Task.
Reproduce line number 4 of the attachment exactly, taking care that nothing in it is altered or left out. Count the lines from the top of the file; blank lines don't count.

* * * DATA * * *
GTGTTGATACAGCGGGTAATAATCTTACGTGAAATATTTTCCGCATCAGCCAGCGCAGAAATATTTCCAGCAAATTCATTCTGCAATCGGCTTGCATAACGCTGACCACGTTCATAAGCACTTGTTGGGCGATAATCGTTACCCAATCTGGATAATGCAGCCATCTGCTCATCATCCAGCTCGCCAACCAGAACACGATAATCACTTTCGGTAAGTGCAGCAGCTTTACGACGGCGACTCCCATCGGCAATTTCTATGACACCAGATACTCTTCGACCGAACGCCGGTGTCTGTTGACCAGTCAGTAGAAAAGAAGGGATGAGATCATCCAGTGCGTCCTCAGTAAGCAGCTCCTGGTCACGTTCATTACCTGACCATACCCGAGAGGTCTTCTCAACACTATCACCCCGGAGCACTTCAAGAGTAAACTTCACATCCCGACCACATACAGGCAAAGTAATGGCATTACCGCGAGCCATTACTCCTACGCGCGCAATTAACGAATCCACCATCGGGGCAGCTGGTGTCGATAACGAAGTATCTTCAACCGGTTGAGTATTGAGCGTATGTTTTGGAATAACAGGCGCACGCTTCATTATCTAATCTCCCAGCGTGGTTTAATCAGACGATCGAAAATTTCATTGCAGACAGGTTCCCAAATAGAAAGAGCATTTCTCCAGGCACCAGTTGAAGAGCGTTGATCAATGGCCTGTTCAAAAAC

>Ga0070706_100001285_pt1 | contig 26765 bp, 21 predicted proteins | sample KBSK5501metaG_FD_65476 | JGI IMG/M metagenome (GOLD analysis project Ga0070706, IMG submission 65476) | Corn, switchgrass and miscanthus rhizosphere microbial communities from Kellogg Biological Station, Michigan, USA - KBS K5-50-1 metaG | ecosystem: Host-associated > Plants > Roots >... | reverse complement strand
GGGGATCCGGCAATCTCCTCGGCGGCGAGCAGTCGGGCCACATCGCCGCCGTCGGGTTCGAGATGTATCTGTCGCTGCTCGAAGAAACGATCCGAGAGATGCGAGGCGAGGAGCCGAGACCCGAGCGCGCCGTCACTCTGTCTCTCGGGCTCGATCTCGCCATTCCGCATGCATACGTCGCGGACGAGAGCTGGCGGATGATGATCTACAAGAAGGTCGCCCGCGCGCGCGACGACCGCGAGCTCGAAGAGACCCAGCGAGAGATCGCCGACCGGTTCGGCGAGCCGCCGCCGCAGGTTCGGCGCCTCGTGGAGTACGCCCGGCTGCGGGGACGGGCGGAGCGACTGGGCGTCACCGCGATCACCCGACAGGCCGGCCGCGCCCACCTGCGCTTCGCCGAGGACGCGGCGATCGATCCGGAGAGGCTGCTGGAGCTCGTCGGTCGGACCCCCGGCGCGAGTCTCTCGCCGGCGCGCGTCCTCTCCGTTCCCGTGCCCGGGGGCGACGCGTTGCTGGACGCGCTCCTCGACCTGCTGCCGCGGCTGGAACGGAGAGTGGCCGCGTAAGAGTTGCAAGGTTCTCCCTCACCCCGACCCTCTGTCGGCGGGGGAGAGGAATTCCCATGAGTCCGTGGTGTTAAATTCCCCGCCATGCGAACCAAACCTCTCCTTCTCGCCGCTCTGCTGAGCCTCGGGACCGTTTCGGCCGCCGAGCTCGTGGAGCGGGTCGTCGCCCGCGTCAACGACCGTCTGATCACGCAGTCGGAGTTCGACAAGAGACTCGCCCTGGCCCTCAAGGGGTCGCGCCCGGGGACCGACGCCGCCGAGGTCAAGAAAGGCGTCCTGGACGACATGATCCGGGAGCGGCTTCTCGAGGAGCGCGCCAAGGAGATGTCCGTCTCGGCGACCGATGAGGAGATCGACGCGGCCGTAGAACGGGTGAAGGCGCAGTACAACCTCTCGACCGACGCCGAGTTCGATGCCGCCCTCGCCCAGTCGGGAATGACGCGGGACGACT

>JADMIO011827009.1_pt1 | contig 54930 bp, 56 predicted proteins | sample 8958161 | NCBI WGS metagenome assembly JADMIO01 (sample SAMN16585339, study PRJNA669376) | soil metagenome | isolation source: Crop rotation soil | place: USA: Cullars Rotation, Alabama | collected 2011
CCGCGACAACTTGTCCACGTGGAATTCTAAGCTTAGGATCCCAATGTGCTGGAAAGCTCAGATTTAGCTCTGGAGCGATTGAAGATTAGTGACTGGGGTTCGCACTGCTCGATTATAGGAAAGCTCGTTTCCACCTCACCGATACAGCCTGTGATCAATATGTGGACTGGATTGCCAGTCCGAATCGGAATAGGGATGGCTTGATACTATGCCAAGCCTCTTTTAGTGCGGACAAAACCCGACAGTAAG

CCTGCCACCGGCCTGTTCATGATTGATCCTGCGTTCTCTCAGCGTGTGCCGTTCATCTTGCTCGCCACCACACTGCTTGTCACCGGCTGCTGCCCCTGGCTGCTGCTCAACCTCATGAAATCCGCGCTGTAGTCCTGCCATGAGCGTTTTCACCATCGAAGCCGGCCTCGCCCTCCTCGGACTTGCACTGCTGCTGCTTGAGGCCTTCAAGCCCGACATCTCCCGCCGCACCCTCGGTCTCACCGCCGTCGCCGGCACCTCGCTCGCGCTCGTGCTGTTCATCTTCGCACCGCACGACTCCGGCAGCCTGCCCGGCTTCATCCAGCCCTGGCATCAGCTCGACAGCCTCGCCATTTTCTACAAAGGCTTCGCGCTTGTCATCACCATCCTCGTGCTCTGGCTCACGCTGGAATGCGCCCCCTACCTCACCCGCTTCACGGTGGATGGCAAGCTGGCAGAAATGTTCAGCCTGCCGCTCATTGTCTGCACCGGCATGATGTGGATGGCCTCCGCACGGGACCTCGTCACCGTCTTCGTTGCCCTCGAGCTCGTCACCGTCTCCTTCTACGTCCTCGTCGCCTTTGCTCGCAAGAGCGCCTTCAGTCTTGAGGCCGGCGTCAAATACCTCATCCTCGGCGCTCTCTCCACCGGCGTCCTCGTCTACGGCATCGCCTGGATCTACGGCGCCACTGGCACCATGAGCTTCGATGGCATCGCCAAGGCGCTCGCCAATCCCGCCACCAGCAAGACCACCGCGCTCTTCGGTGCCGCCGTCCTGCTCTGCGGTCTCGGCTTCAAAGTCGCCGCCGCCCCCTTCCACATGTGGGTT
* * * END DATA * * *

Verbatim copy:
>JADMIO011827009.1_pt1 | contig 54930 bp, 56 predicted proteins | sample 8958161 | NCBI WGS metagenome assembly JADMIO01 (sample SAMN16585339, study PRJNA669376) | soil metagenome | isolation source: Crop rotation soil | place: USA: Cullars Rotation, Alabama | collected 2011